How Rugs Are Made

Rugs are everywhere- they adorn the floors of homes and businesses across the world, providing warmth and style. But as we walk across these functional pieces of artwork, we rarely consider the work and craftsmanship that goes into making each individual rug. Rug-making techniques extend back to the B.C. era, and these ancient practices have carried on and evolved into the rug manufacturing business today. The following points describe different methods to make a rug.



1. Weaving. Creating a rug by weaving together threads on a loom or by hand is one of the oldest techniques to create these beautiful pieces. Weaving extends back to the oldest known surviving carpet, The Pazyryk Carpet, from the 5th century BC. Weaving methods are common with traditional Persian carpets, and depending on the quality, they can take anywhere from a couple months to several years to complete. To weave a carpet, one must begin with thick threads that run the length of the carpet- these can be placed in a loom to create tension. Then wefts, or similar threads, are woven through, with piled, colored knots woven between to create intricate patterns (the inclusion of knots can also describe the technique as "knotted rug making"). These threads may be cotton, silk, wool or any other fabric; the finer the material, the longer the rug will take to complete.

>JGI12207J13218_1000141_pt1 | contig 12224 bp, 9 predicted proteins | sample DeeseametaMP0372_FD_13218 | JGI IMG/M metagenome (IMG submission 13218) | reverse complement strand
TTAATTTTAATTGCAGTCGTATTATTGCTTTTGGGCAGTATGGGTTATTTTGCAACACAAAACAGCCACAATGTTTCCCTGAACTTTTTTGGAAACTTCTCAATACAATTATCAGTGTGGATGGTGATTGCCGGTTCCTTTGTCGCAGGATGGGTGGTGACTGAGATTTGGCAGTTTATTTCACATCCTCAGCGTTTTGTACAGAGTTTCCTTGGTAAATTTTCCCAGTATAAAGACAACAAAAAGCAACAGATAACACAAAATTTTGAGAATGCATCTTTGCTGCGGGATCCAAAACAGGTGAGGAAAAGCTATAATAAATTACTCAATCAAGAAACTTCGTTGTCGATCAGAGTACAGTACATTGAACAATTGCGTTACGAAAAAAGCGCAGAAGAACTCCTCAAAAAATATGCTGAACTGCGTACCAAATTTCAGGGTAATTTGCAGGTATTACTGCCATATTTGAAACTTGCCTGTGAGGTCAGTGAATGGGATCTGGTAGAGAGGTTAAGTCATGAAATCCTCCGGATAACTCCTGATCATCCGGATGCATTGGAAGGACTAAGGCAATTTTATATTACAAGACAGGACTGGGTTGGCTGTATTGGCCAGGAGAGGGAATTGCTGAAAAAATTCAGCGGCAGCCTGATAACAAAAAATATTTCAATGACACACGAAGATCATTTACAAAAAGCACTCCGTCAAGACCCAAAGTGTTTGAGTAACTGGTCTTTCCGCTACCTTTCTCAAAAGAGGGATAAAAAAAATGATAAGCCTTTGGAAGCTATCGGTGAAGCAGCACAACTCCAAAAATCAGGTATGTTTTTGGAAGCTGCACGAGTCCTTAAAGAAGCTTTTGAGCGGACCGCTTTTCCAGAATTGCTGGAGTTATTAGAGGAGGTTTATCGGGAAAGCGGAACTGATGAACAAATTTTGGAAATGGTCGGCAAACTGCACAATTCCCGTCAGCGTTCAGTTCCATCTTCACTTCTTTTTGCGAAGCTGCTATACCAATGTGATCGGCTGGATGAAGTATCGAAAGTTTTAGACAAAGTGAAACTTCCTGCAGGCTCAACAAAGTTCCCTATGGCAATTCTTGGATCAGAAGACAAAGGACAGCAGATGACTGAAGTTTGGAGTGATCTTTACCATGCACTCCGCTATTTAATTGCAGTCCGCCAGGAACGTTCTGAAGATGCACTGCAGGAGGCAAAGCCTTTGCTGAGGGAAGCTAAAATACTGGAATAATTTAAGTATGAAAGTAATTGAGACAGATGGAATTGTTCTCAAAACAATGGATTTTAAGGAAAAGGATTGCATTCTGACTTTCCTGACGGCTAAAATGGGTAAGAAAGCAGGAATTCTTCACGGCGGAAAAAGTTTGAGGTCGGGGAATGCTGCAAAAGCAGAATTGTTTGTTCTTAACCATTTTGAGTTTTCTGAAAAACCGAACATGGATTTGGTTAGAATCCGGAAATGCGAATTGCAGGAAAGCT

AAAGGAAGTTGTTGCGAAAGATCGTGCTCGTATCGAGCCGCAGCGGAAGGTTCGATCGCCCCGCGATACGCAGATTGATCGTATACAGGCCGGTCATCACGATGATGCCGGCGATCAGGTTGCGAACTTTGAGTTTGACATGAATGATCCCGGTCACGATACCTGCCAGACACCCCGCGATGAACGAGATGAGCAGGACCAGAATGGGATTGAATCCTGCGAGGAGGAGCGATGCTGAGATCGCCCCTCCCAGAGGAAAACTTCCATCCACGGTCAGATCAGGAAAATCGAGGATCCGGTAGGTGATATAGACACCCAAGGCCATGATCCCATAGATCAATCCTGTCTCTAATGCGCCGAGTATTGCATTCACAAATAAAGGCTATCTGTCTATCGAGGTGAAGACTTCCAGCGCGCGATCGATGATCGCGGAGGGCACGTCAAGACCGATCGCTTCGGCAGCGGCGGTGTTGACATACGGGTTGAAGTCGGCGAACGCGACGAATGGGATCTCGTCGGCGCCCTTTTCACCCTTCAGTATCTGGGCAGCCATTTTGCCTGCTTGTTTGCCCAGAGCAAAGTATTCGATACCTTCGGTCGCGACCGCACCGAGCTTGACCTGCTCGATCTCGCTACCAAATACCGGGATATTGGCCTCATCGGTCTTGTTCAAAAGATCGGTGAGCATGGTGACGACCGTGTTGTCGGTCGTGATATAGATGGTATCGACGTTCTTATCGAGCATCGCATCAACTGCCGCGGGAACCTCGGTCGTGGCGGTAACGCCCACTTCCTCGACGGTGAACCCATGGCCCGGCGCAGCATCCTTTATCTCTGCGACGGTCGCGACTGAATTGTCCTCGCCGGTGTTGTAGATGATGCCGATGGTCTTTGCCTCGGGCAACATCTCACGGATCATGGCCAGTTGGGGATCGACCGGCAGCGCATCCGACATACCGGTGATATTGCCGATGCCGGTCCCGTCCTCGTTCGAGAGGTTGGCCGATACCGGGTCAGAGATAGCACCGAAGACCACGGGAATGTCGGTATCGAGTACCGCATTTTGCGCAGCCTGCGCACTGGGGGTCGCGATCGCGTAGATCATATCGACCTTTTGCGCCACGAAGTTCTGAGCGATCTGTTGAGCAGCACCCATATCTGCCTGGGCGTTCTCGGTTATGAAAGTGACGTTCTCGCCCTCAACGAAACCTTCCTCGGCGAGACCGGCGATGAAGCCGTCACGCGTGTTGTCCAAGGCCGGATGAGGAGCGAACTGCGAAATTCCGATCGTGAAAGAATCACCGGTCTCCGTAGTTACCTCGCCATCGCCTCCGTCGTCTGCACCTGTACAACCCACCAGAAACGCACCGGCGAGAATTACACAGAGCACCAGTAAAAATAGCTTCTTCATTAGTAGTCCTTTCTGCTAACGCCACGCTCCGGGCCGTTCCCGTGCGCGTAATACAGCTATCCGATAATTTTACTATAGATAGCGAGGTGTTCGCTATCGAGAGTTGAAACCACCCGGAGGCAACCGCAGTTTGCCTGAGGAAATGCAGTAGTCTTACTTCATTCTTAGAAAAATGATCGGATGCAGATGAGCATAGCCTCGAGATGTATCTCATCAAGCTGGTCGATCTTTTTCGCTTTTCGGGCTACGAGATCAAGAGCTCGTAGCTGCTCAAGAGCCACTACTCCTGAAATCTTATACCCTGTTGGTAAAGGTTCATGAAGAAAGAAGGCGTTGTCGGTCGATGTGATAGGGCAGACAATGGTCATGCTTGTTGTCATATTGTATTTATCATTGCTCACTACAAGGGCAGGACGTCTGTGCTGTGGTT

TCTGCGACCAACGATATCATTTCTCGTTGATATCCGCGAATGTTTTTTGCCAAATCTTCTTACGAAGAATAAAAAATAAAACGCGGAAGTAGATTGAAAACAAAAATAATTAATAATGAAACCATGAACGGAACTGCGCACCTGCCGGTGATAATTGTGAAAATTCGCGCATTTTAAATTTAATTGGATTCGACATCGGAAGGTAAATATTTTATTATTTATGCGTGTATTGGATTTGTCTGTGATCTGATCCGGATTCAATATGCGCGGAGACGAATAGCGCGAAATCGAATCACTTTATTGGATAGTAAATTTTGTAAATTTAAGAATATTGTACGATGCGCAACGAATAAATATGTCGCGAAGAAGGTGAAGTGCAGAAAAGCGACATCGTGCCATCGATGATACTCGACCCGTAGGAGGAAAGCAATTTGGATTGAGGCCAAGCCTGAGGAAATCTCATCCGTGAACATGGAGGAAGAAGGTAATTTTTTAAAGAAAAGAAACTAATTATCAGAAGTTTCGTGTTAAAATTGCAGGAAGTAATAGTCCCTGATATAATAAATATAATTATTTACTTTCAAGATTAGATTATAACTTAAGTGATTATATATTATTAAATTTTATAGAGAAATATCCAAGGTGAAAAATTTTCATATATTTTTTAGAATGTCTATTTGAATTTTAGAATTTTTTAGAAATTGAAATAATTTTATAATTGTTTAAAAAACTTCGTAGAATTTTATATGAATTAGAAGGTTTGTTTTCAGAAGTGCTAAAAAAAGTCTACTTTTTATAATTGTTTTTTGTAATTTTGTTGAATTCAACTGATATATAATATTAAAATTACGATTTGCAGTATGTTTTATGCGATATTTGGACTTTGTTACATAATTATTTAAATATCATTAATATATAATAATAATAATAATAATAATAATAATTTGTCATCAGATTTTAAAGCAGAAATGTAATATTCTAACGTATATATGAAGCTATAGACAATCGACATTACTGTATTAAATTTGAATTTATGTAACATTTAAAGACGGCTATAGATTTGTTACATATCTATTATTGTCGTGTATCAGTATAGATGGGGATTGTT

2. Braiding. Just as this technique suggests, braided rugs are created by intertwining three pieces of fabric together and creating rows of braids. This particular method of rug-making is popular in the colonial American period because they provide warmth and can be made with just about any material. Oftentimes these rugs are made from thick pieces of yarn or wool, but they can also be created from scraps of material or fabric, making these rugs extremely functional and low-costing. One may use a solid color or intertwine various colors and patterns to create a wholly unique



3. Hooking. These rugs usually begin with a woven base, like burlap or linen. The rug-maker will then use a hook to loop yarn through the woven fabric. This type of rug making can also be linked to a need for inexpensive floor coverings, as burlap is extremely cheap and one can use discarded scraps of yarn to hook through it. Not as ancient a craft as weaving, rug hooking dates back to 19th-century England, and was also used in America.



4. Tufting. This type of manufacturing consists of "injecting" tufts of material into the base of the carpet. Oftentimes a second base will be added to secure the tuft ends. This type of rug making is more easily mass produced than its woven counterparts, and therefore can be cheaper to purchase in many rug outlets. However, a hand-tufted rug made from 100% New Zealand wool can be an extremely high-quality and sometimes expensive purchase.



While the term "rug" is broad and there are many ways to create a rug- such as knitting, crocheting, tying, etc- these four rug-making methods have stood the test of time and manufacturing. So the next time you walk across a beautifully woven, braided, hooked or tufted rug, remember the careful process and time that went into creating such a beautiful object.